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Profession kicks up its heels in 300th celebrations

Profession kicks up its heels in 300th celebrations

Australia’s leading national legal magazine held a celebration in Sydney last week to celebrate the milestone of its 300th issue. Lawyers Weekly staff was joined by representatives from most of…

Australia’s leading national legal magazine held a celebration in Sydney last week to celebrate the milestone of its 300th issue.

Lawyers Weekly staff was joined by representatives from most of Australia’s top-tier law firms as well as a good number of mid-tier and boutique firms as well. Also in attendance were a large number of Lawyers Weeklys sponsors, many of whom have been associated with the publication since its very first issue in June 2000.

Hosted by law firm Herbert Geer & Rundle, the cocktail party saw guests treated to the same view of Sydney Harbour as showcased in the television drama Hell Has Harbour Views, starring Matt Day and Lisa McCune, with the offices having been used for filming prior to Herbert Geer & Rundle taking occupancy.

Lawyers Weekly editor Kate Gibbs told the 150 odd guests in attendance the magazine was well aware that lawyers had the busiest schedules of all professional services occupations. As such, she said that the magazine was very much targeted at being a one-stop shop for its busy readership who may not otherwise have time to keep up to date in all aspects of their lives.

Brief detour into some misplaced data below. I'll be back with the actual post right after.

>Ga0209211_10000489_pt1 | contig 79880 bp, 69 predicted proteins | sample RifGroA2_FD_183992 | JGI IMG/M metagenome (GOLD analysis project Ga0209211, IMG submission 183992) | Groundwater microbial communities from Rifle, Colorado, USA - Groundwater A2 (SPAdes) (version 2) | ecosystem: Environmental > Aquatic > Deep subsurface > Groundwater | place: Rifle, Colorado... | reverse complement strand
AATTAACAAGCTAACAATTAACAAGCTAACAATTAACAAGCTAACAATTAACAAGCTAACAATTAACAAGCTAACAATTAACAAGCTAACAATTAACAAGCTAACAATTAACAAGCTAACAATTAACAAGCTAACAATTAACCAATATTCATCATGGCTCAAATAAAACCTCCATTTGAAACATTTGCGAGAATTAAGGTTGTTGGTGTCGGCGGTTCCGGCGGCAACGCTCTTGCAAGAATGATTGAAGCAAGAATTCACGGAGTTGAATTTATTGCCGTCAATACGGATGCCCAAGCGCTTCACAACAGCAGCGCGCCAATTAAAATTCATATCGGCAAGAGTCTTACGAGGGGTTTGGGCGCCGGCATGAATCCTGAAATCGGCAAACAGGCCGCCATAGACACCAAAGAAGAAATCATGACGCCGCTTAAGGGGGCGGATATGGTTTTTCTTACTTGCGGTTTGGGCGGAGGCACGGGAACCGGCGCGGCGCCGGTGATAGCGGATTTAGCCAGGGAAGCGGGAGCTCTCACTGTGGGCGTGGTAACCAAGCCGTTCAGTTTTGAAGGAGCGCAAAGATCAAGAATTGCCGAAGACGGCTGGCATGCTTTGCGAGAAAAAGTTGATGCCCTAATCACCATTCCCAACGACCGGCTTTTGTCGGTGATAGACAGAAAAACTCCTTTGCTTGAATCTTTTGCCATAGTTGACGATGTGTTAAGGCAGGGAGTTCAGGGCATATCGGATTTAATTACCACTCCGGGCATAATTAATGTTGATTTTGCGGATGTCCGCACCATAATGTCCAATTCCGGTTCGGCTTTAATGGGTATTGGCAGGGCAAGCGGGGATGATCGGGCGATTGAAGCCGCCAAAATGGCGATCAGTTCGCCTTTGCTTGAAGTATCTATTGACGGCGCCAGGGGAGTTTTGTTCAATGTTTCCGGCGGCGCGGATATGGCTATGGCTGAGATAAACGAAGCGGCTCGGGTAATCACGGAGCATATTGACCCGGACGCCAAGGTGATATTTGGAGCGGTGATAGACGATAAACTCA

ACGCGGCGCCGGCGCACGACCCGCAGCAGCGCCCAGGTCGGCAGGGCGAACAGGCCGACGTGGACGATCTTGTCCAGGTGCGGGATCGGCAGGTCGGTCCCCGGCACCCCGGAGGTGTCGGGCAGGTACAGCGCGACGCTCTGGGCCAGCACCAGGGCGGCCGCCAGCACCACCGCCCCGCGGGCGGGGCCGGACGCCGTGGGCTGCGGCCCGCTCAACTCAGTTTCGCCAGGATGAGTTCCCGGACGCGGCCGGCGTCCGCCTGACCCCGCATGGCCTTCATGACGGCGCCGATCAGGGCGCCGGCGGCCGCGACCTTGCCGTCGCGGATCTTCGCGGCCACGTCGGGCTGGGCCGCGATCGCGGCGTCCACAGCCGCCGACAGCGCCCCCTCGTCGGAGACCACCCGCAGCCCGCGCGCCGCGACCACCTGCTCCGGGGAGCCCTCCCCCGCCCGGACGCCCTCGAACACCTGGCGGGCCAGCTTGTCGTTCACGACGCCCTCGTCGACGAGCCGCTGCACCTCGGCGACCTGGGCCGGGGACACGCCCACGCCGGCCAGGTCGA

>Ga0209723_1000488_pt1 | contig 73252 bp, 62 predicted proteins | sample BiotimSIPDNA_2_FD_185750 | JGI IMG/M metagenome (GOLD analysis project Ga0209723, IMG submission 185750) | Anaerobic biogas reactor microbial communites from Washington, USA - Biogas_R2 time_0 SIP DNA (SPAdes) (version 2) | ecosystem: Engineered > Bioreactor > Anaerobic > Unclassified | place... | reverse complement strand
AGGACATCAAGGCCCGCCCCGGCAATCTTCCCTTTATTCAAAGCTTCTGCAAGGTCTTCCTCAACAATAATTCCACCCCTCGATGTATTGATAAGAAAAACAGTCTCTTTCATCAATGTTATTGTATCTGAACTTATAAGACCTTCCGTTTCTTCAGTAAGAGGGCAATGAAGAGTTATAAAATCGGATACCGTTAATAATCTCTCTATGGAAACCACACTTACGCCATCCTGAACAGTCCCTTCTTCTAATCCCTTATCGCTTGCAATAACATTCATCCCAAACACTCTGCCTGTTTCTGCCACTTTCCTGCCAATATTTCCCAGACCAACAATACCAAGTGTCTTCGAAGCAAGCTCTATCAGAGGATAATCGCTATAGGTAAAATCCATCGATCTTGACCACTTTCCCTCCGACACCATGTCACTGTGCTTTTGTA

“Thanks to Lawyers Weekly you have all the information you need about your profession — be it your competitor’s recent top deal, the latest complaints about tort reform, some lawyer’s trek on the Kokoda Trail, or the very best gossip — wrapped up in those beautiful glossy pages,” she said.

Gibbs also thanked the many people who had contributed to the magazine’s ongoing success, outlining that the magazine had seen significant changes throughout its history.

“At 300, we’ve filled more than 10,000 pages, had three editors, three publishers, two news editors, seven designers, three redesigns, 42 humble apologies, 354 letters to the editor, two out-of-court settlements, and a yet to be defined number of unbillable hours. I’ve been made to cry only once, though admittedly in my first week, by a certain managing partner who has now left the ranks.”

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